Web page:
3. Your Board Wants a Data Map. The National Association of Corporate Directors, in its Cyber-Risk Oversight Handbook, instructs board members to ask management for a data map. Your board will not take kindly to being told “no” because data maps are an “ocean boiling” or “Golden Gate Bridge painting” exercise. Data maps are both of those when you do it wrong, but something else entirely when you do it right.
  4. Data Maps are Essential for Compliance. FINRA regulations in the financial markets, PCI for retailers, 21 CFR Part 11 for pharmaceuticals, and HIPAA in healthcare are some well known examples of the massive and growing volume of laws, regulations and standards focused on data protection. Frankly, it is very difficult to achieve compliance with these kinds of directives without a data map.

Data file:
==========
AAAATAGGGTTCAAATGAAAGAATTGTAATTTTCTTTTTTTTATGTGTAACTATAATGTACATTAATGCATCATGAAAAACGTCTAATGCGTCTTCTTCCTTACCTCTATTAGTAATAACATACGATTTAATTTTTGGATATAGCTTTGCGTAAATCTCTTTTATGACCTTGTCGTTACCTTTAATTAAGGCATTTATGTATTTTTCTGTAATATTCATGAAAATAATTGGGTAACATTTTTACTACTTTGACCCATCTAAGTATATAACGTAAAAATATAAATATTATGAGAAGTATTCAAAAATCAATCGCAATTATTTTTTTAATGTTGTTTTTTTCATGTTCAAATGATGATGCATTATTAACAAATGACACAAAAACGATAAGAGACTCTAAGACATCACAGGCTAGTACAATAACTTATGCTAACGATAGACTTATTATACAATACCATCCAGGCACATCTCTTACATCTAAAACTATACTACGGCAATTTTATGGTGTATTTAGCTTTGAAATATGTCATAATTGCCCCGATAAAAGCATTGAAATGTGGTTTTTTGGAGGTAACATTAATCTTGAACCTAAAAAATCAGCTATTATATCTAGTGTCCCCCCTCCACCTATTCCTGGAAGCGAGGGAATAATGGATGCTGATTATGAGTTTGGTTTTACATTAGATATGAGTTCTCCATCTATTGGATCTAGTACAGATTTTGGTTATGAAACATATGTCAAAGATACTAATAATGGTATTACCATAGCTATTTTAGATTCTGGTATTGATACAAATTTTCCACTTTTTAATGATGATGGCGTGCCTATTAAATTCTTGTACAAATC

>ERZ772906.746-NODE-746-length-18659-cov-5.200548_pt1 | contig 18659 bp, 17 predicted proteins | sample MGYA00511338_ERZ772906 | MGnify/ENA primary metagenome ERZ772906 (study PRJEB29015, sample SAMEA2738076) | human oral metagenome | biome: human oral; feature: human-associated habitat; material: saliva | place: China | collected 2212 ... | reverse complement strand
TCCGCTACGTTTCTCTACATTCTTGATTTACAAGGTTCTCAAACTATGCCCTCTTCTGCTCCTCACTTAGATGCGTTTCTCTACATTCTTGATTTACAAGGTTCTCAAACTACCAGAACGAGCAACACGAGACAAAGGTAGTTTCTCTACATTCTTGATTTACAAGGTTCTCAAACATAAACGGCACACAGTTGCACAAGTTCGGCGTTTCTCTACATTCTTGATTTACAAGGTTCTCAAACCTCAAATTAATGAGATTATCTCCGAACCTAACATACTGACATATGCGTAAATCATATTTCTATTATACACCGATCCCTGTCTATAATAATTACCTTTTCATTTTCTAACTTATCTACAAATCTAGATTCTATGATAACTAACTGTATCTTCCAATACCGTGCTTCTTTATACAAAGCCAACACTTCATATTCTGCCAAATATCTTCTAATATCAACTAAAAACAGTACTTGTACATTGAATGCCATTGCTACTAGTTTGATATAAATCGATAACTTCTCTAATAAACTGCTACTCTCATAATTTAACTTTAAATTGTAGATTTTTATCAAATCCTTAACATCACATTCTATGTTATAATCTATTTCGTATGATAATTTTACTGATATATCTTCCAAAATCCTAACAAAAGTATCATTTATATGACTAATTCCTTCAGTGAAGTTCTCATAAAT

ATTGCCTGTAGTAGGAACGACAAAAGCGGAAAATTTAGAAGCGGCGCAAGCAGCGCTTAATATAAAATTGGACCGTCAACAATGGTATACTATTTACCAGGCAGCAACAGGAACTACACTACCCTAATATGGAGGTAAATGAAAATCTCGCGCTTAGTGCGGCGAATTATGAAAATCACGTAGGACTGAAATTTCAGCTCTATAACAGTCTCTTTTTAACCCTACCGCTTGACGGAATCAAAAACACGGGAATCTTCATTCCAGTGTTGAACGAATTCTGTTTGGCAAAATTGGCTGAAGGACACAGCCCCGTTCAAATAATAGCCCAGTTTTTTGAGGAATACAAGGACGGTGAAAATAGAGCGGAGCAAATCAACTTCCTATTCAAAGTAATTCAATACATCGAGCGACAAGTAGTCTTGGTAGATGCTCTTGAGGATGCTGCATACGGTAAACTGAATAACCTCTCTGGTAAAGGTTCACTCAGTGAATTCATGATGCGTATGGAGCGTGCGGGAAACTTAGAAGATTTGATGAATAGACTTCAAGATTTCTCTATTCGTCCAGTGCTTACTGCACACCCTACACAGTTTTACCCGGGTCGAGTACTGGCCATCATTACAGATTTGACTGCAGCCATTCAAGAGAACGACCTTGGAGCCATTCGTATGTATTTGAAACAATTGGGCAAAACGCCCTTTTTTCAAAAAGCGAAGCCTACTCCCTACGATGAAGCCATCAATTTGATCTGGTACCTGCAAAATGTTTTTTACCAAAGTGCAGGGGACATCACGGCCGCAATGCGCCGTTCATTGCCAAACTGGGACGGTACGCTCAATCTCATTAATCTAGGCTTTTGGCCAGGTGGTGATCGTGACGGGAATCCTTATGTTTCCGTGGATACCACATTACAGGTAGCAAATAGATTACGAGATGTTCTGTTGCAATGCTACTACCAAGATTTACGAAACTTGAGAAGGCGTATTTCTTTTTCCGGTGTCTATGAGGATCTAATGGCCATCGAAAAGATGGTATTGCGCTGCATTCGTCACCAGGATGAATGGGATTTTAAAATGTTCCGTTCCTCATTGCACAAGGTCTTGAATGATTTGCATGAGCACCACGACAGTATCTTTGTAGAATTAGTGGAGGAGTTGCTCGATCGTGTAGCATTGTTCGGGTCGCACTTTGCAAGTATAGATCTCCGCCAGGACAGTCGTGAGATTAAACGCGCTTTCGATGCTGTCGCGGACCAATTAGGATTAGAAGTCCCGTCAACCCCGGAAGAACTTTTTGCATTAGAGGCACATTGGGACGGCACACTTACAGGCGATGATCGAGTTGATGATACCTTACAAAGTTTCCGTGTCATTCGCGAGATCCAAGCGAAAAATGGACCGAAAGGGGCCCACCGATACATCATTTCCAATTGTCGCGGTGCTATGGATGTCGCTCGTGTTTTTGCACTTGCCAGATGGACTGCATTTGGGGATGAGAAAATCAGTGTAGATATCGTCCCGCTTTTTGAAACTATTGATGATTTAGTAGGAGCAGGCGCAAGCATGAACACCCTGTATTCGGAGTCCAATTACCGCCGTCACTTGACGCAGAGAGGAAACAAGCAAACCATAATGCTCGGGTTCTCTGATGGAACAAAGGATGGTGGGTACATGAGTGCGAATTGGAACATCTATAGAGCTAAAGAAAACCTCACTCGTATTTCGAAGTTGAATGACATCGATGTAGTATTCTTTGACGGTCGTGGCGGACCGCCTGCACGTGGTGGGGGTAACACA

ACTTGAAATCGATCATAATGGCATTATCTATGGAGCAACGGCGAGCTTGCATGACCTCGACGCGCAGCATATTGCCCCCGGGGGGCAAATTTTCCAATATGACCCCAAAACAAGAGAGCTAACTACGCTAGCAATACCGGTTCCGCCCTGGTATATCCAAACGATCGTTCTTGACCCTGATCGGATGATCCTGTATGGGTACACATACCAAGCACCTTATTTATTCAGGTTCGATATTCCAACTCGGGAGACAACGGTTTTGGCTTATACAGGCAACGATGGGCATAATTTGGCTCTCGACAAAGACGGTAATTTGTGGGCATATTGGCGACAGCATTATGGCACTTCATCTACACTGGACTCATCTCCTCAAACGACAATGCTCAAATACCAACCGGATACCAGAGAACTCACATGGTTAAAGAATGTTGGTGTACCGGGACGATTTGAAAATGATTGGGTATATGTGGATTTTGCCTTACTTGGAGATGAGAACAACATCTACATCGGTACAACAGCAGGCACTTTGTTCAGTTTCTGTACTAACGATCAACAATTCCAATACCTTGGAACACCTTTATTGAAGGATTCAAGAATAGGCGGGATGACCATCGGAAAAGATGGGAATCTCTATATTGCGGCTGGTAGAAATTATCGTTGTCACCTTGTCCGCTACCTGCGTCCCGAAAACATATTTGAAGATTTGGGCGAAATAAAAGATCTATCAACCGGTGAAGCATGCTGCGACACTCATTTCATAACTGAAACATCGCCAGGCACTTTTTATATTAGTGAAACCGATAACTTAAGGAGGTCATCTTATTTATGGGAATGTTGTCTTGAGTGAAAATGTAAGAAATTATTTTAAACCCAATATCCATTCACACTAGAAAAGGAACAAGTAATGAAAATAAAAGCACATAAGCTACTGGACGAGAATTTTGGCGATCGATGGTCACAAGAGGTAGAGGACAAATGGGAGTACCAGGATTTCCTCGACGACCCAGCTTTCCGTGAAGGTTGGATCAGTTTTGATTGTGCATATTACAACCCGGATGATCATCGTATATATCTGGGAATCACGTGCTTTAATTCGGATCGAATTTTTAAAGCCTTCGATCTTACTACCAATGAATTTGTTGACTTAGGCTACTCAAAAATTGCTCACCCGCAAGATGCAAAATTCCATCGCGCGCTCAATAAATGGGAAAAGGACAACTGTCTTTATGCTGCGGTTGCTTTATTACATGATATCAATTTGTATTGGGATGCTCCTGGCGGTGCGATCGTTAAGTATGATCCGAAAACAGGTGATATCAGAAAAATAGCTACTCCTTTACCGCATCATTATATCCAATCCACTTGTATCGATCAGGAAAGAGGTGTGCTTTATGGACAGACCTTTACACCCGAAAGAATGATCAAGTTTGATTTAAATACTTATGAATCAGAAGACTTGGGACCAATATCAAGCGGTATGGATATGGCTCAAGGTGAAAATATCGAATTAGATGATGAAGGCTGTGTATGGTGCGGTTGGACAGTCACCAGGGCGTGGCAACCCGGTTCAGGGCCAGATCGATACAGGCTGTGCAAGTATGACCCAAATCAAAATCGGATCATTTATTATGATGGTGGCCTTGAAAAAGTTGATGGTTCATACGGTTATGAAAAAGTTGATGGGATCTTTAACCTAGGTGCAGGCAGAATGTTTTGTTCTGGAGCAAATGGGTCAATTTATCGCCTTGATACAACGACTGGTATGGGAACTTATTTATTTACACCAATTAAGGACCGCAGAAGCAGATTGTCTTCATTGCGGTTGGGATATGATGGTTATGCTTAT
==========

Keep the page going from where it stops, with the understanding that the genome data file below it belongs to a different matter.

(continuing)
5. Data Maps Let Us Actually Treat Data as an Asset. Data needs a sponsor at the corporate table, much like the head of HR has responsibility for the people in an organization. Most organizations do not have this role because – candidly – most of us blithely talk about information as an “asset” but few of us have the tools or the mandate to actually inventory, assess, and manage this asset. This needs to change, and the data map provides a central tool that this new kind of information leader needs to drive the change. This mandate might be given to an existing CIO, CFO, General Counsel, COO, or to an entirely new role that is emerging called the Chief Information Governance Officer (CIGO).